Within a short period of time after the congregations return to the church, the structure proved too small and not grand enough for what was now one of the most affluent areas of the city.  So after much debate, church leaders decided to erect a new structure. William Corcoran donated the site at the northwest corner of Massachusetts Avenue and 12th Street where the church continues to be located, as well as approximately half of the $205,000 construction costs.

The cornerstone for what is still the church’s current building was subsequently laid on June 9, 1874.  The building is constructed of white marble quarried near Cockeysville, Maryland, with accents of pink Ohio sandstone.  Designed in the Victorian Gothic style, it reaches a height of 74 feet with a 190-foot tower and spire that was visible across much of the city at the time it was built.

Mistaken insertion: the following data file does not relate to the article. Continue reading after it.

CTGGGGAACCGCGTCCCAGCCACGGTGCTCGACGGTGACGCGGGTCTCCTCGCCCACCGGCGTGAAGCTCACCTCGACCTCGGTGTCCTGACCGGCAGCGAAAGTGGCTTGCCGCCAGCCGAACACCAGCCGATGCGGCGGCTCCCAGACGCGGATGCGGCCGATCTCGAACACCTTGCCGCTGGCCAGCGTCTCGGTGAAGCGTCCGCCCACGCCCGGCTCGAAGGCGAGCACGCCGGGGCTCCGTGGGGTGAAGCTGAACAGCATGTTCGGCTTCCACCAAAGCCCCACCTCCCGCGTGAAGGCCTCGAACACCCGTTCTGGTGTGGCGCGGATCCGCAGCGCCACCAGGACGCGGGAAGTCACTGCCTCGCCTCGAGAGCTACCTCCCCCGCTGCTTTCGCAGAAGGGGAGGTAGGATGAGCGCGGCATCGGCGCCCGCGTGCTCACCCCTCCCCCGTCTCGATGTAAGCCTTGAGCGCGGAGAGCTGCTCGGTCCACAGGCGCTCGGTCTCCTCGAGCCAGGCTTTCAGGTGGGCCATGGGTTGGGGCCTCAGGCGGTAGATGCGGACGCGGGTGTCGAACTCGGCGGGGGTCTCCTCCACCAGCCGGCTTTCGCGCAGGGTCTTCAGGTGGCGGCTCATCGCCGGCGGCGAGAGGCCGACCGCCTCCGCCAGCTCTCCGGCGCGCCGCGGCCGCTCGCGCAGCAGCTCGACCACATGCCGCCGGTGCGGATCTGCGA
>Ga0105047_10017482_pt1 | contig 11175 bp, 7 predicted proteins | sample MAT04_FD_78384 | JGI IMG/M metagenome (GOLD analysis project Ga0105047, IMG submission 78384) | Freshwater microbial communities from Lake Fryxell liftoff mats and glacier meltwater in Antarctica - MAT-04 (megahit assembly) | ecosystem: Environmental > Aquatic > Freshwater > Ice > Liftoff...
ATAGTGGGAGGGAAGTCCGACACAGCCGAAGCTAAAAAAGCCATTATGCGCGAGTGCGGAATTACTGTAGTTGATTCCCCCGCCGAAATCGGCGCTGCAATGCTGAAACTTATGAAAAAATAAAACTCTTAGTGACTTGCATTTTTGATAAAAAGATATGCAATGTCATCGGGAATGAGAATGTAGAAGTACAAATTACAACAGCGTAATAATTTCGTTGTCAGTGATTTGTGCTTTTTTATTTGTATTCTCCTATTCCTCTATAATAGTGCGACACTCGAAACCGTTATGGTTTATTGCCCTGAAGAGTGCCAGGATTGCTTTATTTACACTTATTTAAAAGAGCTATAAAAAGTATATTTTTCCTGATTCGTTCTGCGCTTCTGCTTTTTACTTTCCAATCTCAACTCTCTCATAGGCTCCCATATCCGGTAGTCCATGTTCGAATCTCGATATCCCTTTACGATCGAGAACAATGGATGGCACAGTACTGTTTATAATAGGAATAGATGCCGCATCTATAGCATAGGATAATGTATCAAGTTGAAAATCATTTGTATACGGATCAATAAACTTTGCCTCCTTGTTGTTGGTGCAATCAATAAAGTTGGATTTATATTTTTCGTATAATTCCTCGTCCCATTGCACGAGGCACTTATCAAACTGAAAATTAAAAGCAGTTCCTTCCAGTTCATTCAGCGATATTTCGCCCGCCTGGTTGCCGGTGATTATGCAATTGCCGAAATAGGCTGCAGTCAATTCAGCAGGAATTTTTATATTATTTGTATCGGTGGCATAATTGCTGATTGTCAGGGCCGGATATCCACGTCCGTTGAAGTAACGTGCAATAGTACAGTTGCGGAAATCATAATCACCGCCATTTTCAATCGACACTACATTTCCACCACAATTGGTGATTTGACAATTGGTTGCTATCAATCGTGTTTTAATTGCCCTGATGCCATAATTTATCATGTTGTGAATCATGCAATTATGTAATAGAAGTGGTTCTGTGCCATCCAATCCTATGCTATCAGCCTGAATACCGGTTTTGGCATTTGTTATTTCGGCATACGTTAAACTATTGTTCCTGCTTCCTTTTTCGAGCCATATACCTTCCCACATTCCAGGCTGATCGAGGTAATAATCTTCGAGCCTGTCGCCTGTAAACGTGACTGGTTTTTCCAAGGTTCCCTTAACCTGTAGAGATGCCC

After World War I, membership at the Church of the Ascension began to decline, and in 1925 the congregation merged with nearby St. Stephen’s Church to help stabilize the parish.  This worked briefly until the onset of the Great Depression, when a downturn began that lasted through 1947, when the diocese considered selling the building to another congregation.  It was then that the Vestry received a proposal from St. Agnes Episcopal Church to merge.  It accepted and adopted its present name, under which its diverse, urban congregation continues as an active parish in the Episcopal Diocese of Washington.